Kohn’s chef, a Palestinian Muslim, cooked with head and heart

Akram Ali Hassan was a chef at Kohn’s Kosher Deli.  

By Eric Berger, Associate Editor

When a Jewish Light food writer was looking for tips on matzah ball soup before Passover in 2008, she turned to someone who, to the unfamiliar, might have seemed an unlikely source: a Palestinian Muslim man.

But Akram Ali-Hassan had been a chef at Kohn’s Kosher Deli for a decade and knew how to make good soup.

“Don’t overcrowd,” he said. “Otherwise they’ll come out in different shapes and sizes.”

Ali-Hassan died from a heart attack on Oct. 15 at age 65, leaving behind a restaurant and Jewish community that was different because of him. 

“He gave his heart and soul to the business,” said Lenny Kohn, co-owner of the deli. “I think he cared about my business as much as I cared about my business.”

Prior to working at Kohn’s, Ali-Hassan, born in Ramallah, owned Mid Eastern Market on South Grand, open from 8 a.m. to 8 p.m., seven days each week, according to the St. Louis Post-Dispatch. 

“You got to do it for your customers,” Ali-Hassan, who came to St. Louis around 1970, explained about the long hours. 

In 1998, about a year after Kohn’s moved into its new Creve Coeur location, Ali-Hassan walked into the deli and told Kohn “that he wanted to work for us, he would do everything; he wanted to build my business.”

And he did indeed help. Kohn and Ali-Hassan would work 12, 13-hour days together. Kohn said that Ali-Hassan “ran a tight ship” in the kitchen and that his “organizational skills were unbelievable.”

“We could have 50 orders on the wall and he would just maneuver through it and get everything done….The busier we were, the happier he was. When it was slow, he would be a little more agitated,” Kohn said. 

Ali-Hassan also introduced Middle-Eastern food to the menu alongside more traditional kosher deli items. And he became a fixture at events around the Jewish community, like the annual Nishmah Women’s Retreat, where he would sleep and prepare food.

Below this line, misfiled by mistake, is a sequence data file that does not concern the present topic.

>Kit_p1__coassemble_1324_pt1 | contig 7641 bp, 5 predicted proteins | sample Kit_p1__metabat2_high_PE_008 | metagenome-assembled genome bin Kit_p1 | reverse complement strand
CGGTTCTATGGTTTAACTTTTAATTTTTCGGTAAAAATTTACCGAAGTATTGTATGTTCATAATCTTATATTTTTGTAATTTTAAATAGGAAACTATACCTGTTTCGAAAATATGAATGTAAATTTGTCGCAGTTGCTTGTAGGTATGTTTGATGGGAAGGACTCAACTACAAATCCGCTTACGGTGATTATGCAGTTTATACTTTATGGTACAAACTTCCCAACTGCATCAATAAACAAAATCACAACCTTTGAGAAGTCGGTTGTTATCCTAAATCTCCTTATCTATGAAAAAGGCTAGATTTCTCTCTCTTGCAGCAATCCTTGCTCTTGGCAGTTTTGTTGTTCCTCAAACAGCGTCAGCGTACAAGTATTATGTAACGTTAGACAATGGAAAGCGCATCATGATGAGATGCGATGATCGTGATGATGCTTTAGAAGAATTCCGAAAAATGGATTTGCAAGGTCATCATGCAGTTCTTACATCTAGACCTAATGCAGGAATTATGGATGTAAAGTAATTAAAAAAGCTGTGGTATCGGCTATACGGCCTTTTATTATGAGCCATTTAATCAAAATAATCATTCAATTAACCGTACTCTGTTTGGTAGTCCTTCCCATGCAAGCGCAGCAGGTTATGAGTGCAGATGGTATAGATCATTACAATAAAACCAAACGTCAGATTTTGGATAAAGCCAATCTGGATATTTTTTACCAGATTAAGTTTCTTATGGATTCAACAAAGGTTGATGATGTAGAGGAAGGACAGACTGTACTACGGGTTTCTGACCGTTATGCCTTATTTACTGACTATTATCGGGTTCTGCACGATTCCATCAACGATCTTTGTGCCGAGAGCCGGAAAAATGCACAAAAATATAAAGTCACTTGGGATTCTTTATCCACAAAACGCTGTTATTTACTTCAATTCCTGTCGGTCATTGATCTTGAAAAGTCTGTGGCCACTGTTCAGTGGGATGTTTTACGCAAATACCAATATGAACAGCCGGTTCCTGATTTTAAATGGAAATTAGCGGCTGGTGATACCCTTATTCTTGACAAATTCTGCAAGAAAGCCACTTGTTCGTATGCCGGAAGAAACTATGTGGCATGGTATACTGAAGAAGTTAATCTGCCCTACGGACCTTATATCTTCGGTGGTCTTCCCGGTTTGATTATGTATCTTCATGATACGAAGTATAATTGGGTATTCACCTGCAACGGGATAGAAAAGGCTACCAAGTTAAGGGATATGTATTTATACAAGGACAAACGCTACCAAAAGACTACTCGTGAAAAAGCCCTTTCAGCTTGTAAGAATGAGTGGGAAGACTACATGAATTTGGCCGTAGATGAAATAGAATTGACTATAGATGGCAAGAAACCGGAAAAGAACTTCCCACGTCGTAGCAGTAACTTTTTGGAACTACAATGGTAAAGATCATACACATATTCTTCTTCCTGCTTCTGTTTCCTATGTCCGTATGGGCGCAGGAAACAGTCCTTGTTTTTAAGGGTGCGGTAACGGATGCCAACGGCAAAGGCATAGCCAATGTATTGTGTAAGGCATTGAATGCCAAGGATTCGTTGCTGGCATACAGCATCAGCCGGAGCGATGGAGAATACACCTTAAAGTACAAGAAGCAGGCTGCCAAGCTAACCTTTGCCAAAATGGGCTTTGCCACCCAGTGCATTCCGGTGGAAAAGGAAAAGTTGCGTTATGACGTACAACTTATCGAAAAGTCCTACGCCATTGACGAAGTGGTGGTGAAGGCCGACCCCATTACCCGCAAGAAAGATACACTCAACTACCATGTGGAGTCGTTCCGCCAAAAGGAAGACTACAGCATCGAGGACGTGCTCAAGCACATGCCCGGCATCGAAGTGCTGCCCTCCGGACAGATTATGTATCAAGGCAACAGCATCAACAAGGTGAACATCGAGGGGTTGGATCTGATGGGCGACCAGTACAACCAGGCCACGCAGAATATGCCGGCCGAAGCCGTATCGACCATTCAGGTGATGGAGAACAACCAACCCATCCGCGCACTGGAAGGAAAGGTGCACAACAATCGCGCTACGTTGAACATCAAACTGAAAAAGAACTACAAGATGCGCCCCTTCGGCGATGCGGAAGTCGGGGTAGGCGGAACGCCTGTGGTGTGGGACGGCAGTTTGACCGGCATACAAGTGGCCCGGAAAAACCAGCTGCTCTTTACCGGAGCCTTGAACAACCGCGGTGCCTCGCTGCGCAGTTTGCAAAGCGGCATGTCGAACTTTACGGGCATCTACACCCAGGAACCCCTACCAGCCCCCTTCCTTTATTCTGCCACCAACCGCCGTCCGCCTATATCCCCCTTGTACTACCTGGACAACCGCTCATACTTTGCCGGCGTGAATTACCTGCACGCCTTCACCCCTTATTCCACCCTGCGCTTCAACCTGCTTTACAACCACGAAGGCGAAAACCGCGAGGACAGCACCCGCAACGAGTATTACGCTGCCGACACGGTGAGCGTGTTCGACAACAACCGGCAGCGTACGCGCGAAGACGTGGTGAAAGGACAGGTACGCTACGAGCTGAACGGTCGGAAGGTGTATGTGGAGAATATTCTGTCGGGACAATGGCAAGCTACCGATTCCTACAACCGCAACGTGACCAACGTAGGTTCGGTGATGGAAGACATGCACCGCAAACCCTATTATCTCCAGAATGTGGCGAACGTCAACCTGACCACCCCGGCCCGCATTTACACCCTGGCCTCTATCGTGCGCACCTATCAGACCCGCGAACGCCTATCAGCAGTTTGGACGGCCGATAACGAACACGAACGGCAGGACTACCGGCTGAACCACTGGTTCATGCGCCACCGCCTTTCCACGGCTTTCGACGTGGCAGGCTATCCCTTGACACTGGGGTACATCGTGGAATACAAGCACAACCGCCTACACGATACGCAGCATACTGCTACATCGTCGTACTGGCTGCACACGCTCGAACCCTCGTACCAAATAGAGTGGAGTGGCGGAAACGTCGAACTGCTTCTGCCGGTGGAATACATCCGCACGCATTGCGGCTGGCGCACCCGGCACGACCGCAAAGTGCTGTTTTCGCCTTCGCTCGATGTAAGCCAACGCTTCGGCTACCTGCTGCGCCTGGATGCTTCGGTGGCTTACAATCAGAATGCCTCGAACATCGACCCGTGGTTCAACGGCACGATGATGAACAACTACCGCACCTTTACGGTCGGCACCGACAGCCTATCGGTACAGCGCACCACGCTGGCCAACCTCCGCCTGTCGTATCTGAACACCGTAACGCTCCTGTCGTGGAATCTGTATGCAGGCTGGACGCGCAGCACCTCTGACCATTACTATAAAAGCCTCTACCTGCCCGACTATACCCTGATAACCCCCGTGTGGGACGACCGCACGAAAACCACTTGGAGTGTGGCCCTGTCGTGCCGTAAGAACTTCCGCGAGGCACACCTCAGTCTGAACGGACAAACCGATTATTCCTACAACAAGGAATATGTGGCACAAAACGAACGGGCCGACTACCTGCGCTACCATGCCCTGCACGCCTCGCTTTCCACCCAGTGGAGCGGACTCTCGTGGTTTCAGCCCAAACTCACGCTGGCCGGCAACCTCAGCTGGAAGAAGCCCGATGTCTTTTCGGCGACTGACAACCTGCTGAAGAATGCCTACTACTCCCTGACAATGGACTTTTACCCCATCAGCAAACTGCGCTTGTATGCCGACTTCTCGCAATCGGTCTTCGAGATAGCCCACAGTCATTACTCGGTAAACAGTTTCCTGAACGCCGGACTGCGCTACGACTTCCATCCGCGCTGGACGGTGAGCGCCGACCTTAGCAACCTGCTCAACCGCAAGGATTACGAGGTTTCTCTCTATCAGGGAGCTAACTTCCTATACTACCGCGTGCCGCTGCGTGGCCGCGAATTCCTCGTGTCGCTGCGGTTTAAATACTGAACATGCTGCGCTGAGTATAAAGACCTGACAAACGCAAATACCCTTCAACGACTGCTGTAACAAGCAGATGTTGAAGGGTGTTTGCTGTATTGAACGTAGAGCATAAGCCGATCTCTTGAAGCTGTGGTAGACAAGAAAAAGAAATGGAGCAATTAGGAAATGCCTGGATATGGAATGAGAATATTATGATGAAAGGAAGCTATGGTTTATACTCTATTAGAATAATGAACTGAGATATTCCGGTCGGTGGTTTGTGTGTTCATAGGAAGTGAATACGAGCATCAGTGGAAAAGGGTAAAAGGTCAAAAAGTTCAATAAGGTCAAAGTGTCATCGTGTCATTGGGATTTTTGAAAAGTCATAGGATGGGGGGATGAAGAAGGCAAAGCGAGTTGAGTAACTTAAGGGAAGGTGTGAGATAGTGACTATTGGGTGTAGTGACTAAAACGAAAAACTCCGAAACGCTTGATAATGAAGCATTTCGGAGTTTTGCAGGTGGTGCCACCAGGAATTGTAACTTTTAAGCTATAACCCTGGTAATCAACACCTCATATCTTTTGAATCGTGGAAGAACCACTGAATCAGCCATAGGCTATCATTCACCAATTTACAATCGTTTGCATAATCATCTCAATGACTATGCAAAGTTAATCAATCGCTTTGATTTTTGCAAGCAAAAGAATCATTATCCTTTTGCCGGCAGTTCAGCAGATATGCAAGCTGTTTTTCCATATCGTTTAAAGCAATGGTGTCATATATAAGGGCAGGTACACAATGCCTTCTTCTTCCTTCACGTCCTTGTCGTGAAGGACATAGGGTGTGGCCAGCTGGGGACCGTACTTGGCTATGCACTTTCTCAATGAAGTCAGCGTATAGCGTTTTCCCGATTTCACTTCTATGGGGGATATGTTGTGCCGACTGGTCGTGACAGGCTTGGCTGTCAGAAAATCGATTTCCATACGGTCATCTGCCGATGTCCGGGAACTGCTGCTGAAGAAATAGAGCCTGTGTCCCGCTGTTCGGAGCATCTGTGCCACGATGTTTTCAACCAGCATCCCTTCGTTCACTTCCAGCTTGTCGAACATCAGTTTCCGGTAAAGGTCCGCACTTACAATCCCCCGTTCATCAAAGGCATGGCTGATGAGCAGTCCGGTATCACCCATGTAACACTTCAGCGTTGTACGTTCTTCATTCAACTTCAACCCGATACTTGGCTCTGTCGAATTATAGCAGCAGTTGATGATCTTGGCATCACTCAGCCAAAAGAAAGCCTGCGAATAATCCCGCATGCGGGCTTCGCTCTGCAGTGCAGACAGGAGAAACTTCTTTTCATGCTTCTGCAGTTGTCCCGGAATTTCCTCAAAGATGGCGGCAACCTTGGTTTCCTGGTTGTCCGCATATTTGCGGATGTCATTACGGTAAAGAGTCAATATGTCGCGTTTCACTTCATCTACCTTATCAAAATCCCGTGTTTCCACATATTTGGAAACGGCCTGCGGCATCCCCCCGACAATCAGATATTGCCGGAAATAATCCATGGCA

“The thing he said over and over was, he would hold his hands out and would say, ‘You don’t cook with your hands; you cook with your heart.’ And I believe that’s what he did, he cared about it and was involved in so many [St. Louis people’s] simchas (celebrations),” Kohn said. 

Ali-Hassan was married and had four children. At home, during his leisure time, he would read cookbooks, and he was in the process of writing one, which his family will now finish, his daughters said. 

One of his signature dishes was Maqluba, a Middle-Eastern rice dish that translates to “upside down” and features chicken, lamb or beef and vegetables.

 “When it’s cooked, you turn it upside down on a platter, and that’s how you serve it,” said Lanna, his oldest daughter. 

She said that he “also liked the challenge of” working at Kohn’s “and how food has to be prepared and separated and served differently in a kosher environment.”

On what it was like for him as a Palestinian man at a Jewish deli, his younger daughter, Ayah, said, “I don’t think it ever really phased him. He just kind of looked at people as all the same and just liked serving and making people happy through food.”

A few days after Ali-Hassan died, Rabbi Hershey Novack, co-director of Chabad on Campus at Washington University, wrote on Facebook, “Sorry to hear of the passing of Akram, legendary staff-member at Kohn’s Kosher Deli.”